The Day Ahead: Secrets of a Mad, Mad Scientist
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"The man of mystery": That's how I look at one of the non-goats from the 2012 Ryder Cup, Jason Dufner. I am convinced the guy does dip, but he is known for displaying next to no emotion on the golf course -- though I did notice a sign of facial expression from this stoic man during the Ryder Cup as he generally rolled over his bilingual European counterparts.
What I Hear Too Much Of
- There's uber attention on third-quarter earnings, except for the fact that financials and technology are down year over year. More focus has to be on revenue and its components -- that is, volume, prices and currency. Revenue was the negative surprise factor in the second quarter.
- Dry power, dry powder, dry powder: Yes, got it. One place where excess money at non-bucket shops could wind up is restaurants. Private equity loves 'em. DineEquity (DIN) has been acting interesting of late. After the restructuring of subsidiary Applebee's, this would be a pay-up to own a good chunk of Middle America quick casual dining.
- Fiscal cliff: Yup, we see you -- or do we? None of the impact, psychological (among consumers) or actual, has been priced into valuations whatsoever, as machines drive trading. That will be a problem as I run through financial statements.
- Won't China markets have to discount all of the bad news when investors return? How will that weigh on global markets?
- ADP should no longer front-run the nonfarm payrolls report to help its marketing department; the release should be the same day as that of the Labor Department. By the way, downward revisions in the latest ADP report are not good. I wonder how the revisions will look after August, when the estimate on new jobs in June and July was reduced by 41,000.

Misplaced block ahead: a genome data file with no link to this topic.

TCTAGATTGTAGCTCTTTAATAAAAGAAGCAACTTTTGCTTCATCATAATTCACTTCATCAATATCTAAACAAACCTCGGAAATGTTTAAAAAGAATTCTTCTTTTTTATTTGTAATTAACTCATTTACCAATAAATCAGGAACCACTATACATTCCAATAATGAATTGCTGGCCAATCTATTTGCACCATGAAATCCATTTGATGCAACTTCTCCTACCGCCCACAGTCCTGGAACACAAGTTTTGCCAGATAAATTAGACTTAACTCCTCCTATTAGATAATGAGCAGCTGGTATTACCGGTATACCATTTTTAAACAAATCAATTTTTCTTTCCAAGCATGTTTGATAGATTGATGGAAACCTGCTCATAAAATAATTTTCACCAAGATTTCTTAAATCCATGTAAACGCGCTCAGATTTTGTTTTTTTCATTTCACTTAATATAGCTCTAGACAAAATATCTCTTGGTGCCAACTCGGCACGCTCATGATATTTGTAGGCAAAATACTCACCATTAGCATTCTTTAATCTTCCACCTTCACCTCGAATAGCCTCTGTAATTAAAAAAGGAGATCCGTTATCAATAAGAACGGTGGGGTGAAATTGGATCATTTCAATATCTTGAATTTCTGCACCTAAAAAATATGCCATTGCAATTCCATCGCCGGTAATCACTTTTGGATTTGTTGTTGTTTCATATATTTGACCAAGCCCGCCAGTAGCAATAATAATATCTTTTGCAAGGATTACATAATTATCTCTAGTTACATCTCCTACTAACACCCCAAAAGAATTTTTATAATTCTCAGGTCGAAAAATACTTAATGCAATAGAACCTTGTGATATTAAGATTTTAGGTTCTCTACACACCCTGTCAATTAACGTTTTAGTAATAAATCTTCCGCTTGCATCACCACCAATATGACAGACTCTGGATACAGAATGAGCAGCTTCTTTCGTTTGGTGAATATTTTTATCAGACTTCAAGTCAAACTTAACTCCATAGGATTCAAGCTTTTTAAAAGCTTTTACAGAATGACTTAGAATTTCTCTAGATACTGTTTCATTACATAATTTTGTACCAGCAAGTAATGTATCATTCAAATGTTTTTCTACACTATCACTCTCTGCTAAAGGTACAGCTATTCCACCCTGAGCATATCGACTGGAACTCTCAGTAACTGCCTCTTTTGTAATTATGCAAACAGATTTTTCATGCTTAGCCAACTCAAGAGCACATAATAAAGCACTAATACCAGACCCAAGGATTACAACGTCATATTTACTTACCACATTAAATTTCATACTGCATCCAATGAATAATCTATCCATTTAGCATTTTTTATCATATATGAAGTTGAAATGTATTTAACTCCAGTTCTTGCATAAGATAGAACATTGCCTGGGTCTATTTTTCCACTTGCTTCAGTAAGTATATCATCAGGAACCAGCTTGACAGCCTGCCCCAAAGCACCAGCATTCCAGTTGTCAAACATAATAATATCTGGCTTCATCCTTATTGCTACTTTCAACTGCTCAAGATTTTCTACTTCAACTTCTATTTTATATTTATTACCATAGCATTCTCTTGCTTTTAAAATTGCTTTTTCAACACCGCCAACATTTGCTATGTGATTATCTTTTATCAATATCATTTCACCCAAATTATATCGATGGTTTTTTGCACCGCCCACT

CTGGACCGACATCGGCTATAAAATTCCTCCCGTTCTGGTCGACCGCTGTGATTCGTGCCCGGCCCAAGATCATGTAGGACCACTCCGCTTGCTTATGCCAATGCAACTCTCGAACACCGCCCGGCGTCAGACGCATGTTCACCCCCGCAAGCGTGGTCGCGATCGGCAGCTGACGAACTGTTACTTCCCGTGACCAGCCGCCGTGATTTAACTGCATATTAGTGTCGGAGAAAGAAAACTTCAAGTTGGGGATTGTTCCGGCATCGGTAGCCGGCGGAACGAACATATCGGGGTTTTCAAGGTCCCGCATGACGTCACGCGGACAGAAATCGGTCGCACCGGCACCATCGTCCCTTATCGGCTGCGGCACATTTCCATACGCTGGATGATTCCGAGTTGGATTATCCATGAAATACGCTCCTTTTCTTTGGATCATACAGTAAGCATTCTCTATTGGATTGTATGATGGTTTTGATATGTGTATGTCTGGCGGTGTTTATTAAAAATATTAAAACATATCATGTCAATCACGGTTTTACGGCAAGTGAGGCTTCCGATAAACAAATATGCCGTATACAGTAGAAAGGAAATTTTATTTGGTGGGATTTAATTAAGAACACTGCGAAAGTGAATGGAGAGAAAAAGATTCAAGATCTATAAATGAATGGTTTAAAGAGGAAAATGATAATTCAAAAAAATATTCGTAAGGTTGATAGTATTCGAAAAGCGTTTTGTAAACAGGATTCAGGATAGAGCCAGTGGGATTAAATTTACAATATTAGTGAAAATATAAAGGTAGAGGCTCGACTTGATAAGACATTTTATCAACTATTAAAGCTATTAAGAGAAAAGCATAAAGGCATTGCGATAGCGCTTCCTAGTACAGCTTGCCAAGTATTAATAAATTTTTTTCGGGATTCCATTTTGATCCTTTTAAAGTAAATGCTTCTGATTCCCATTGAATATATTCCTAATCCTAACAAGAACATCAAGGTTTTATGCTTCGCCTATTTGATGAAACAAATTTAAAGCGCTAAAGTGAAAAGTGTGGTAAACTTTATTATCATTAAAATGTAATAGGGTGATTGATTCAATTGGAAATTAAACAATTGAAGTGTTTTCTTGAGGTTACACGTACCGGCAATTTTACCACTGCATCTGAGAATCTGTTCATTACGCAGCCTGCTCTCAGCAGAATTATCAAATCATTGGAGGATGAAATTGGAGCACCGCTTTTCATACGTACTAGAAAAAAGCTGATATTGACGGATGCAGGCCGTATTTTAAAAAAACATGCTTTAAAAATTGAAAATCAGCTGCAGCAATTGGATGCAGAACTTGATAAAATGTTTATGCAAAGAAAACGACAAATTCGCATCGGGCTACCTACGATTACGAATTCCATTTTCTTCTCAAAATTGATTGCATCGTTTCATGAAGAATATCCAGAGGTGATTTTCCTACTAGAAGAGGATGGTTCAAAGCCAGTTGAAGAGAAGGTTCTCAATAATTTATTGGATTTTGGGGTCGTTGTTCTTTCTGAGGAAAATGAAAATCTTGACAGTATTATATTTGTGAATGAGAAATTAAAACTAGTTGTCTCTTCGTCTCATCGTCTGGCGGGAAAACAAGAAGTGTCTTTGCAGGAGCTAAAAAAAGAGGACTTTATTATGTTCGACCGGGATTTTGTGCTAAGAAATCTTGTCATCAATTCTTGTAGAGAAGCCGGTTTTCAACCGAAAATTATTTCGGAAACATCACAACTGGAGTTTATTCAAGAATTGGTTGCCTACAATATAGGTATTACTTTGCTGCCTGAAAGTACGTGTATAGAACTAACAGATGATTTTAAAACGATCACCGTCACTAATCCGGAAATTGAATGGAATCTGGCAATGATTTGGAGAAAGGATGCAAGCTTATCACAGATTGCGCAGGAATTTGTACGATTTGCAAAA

- There was strong improvement in new orders in the Institute for Supply Management nonmanufacturing index, but the employment component fell. Weird.
Dot-Connecting/Research to Conduct
- I'm seeing ugly action in suppliers to department stores Maidenform (MFB), Perry Ellis (PERY), Carter's (CRI) and Fifth & Pacific (FNP) -- especially the latter post-earnings. It'd be best to circle back on Macy's (M), which has ridden pretty high following second-quarter earnings (surprised me).
- Wells Fargo (WFC) strikes me as a name to own not only since the stock has outperformed its peers amid the mini market retrace, but as a pure way to tap in to robust refinance and mortgage demand trends. Evidence for robustness: homebuilder backlogs.
- If we are to believe the positive attributes of the ISM nonmanufacturing number, why are we missing good moves in transports UPS (UPS) and FedEx (FDX) on supposedly "cheaper" valuations? Hmm.
- Waiting for a Harley Davidson (HOG) earnings miss/warning.
- It's a positive indication that homebuilders bounced on the refinance data. This shows there is appetite after recent sector downgrades. Is this a near-term bottom?
- Not sold on the Best Buy (BBY) buyout. It's an eager party, for sure, but potentially one who dumps his stake as a way of preserving family wealth, instead of losing a chunk of it to the mystical powers of Amazon's (AMZN) tech department.
- American Eagle (AEO) on a drop after the dividend payout, as it's this company's holiday to lose among teen-apparel retailers.
- Hewlett Packard (HPQ) is cutting its printer units by 50% in 2013. That's welcome news to the ears of buying teams at office supplies retailers Office Depot (ODP), Staples (SPLS), and Office Max (OMX). Now, that is money saved to delay the inevitable.
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